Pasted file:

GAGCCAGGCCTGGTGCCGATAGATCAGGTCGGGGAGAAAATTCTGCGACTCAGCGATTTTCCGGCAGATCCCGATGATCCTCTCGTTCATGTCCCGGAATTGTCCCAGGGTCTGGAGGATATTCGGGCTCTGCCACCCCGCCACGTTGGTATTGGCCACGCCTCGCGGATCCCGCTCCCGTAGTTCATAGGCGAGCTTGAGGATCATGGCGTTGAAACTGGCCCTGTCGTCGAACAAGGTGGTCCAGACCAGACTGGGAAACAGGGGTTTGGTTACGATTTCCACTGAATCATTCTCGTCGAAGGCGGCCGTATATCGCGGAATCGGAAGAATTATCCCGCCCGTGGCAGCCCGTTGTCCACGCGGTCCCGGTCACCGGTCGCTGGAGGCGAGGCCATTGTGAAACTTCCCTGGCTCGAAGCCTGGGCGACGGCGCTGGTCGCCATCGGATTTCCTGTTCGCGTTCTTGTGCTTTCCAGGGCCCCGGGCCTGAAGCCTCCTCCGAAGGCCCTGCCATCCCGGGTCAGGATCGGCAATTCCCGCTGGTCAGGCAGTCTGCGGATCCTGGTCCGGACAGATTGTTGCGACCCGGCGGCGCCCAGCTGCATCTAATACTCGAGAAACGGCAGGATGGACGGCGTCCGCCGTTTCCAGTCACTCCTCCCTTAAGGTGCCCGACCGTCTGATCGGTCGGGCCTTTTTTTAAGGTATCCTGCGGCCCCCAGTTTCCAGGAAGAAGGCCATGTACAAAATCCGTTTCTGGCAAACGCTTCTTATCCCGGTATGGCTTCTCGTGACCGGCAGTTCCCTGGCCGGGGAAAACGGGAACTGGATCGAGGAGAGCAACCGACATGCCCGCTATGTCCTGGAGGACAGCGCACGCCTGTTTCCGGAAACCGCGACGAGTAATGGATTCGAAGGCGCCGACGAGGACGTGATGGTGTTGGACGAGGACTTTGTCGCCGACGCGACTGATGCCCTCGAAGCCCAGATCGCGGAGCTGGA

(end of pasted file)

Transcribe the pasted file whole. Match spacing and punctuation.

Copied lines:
GAGCCAGGCCTGGTGCCGATAGATCAGGTCGGGGAGAAAATTCTGCGACTCAGCGATTTTCCGGCAGATCCCGATGATCCTCTCGTTCATGTCCCGGAATTGTCCCAGGGTCTGGAGGATATTCGGGCTCTGCCACCCCGCCACGTTGGTATTGGCCACGCCTCGCGGATCCCGCTCCCGTAGTTCATAGGCGAGCTTGAGGATCATGGCGTTGAAACTGGCCCTGTCGTCGAACAAGGTGGTCCAGACCAGACTGGGAAACAGGGGTTTGGTTACGATTTCCACTGAATCATTCTCGTCGAAGGCGGCCGTATATCGCGGAATCGGAAGAATTATCCCGCCCGTGGCAGCCCGTTGTCCACGCGGTCCCGGTCACCGGTCGCTGGAGGCGAGGCCATTGTGAAACTTCCCTGGCTCGAAGCCTGGGCGACGGCGCTGGTCGCCATCGGATTTCCTGTTCGCGTTCTTGTGCTTTCCAGGGCCCCGGGCCTGAAGCCTCCTCCGAAGGCCCTGCCATCCCGGGTCAGGATCGGCAATTCCCGCTGGTCAGGCAGTCTGCGGATCCTGGTCCGGACAGATTGTTGCGACCCGGCGGCGCCCAGCTGCATCTAATACTCGAGAAACGGCAGGATGGACGGCGTCCGCCGTTTCCAGTCACTCCTCCCTTAAGGTGCCCGACCGTCTGATCGGTCGGGCCTTTTTTTAAGGTATCCTGCGGCCCCCAGTTTCCAGGAAGAAGGCCATGTACAAAATCCGTTTCTGGCAAACGCTTCTTATCCCGGTATGGCTTCTCGTGACCGGCAGTTCCCTGGCCGGGGAAAACGGGAACTGGATCGAGGAGAGCAACCGACATGCCCGCTATGTCCTGGAGGACAGCGCACGCCTGTTTCCGGAAACCGCGACGAGTAATGGATTCGAAGGCGCCGACGAGGACGTGATGGTGTTGGACGAGGACTTTGTCGCCGACGCGACTGATGCCCTCGAAGCCCAGATCGCGGAGCTGGA